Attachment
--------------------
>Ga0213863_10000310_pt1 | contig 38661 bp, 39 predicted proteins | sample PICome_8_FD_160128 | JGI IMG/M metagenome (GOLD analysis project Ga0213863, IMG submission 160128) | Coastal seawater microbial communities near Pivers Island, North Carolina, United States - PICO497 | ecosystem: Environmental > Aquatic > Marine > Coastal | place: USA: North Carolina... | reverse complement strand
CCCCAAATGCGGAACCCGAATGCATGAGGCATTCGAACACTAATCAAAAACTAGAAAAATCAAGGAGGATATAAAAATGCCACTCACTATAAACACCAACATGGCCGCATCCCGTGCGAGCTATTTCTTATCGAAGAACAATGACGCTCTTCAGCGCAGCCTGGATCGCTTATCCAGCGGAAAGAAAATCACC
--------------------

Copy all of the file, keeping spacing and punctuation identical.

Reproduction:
>Ga0213863_10000310_pt1 | contig 38661 bp, 39 predicted proteins | sample PICome_8_FD_160128 | JGI IMG/M metagenome (GOLD analysis project Ga0213863, IMG submission 160128) | Coastal seawater microbial communities near Pivers Island, North Carolina, United States - PICO497 | ecosystem: Environmental > Aquatic > Marine > Coastal | place: USA: North Carolina... | reverse complement strand
CCCCAAATGCGGAACCCGAATGCATGAGGCATTCGAACACTAATCAAAAACTAGAAAAATCAAGGAGGATATAAAAATGCCACTCACTATAAACACCAACATGGCCGCATCCCGTGCGAGCTATTTCTTATCGAAGAACAATGACGCTCTTCAGCGCAGCCTGGATCGCTTATCCAGCGGAAAGAAAATCACC